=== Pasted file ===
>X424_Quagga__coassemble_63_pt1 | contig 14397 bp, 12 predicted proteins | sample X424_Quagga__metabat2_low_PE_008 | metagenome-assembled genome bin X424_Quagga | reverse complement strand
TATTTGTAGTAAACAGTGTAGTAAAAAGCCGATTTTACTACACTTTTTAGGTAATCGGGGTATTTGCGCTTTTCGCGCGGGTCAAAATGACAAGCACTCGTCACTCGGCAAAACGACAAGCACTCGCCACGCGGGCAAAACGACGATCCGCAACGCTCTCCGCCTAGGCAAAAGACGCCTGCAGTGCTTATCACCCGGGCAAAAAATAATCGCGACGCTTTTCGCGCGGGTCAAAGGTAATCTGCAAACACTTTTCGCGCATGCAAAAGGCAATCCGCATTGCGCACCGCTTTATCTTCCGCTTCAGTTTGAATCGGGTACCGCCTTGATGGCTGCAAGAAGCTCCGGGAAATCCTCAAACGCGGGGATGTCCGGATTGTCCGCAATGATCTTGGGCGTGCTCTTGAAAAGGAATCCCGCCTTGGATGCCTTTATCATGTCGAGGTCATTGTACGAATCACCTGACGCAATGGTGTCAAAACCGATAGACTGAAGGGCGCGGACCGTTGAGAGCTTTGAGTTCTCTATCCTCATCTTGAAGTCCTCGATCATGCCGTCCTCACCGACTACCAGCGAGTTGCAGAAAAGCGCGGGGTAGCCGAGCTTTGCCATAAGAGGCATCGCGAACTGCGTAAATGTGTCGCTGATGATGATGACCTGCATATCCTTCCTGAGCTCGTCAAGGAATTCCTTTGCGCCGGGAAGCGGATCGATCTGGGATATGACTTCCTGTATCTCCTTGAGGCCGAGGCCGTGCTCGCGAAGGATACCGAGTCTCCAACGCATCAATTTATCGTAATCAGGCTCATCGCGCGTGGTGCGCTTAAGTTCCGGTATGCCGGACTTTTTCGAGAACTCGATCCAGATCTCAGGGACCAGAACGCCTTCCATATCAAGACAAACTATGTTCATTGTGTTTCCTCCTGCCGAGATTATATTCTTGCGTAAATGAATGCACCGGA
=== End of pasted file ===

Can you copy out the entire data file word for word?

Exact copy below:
>X424_Quagga__coassemble_63_pt1 | contig 14397 bp, 12 predicted proteins | sample X424_Quagga__metabat2_low_PE_008 | metagenome-assembled genome bin X424_Quagga | reverse complement strand
TATTTGTAGTAAACAGTGTAGTAAAAAGCCGATTTTACTACACTTTTTAGGTAATCGGGGTATTTGCGCTTTTCGCGCGGGTCAAAATGACAAGCACTCGTCACTCGGCAAAACGACAAGCACTCGCCACGCGGGCAAAACGACGATCCGCAACGCTCTCCGCCTAGGCAAAAGACGCCTGCAGTGCTTATCACCCGGGCAAAAAATAATCGCGACGCTTTTCGCGCGGGTCAAAGGTAATCTGCAAACACTTTTCGCGCATGCAAAAGGCAATCCGCATTGCGCACCGCTTTATCTTCCGCTTCAGTTTGAATCGGGTACCGCCTTGATGGCTGCAAGAAGCTCCGGGAAATCCTCAAACGCGGGGATGTCCGGATTGTCCGCAATGATCTTGGGCGTGCTCTTGAAAAGGAATCCCGCCTTGGATGCCTTTATCATGTCGAGGTCATTGTACGAATCACCTGACGCAATGGTGTCAAAACCGATAGACTGAAGGGCGCGGACCGTTGAGAGCTTTGAGTTCTCTATCCTCATCTTGAAGTCCTCGATCATGCCGTCCTCACCGACTACCAGCGAGTTGCAGAAAAGCGCGGGGTAGCCGAGCTTTGCCATAAGAGGCATCGCGAACTGCGTAAATGTGTCGCTGATGATGATGACCTGCATATCCTTCCTGAGCTCGTCAAGGAATTCCTTTGCGCCGGGAAGCGGATCGATCTGGGATATGACTTCCTGTATCTCCTTGAGGCCGAGGCCGTGCTCGCGAAGGATACCGAGTCTCCAACGCATCAATTTATCGTAATCAGGCTCATCGCGCGTGGTGCGCTTAAGTTCCGGTATGCCGGACTTTTTCGAGAACTCGATCCAGATCTCAGGGACCAGAACGCCTTCCATATCAAGACAAACTATGTTCATTGTGTTTCCTCCTGCCGAGATTATATTCTTGCGTAAATGAATGCACCGGA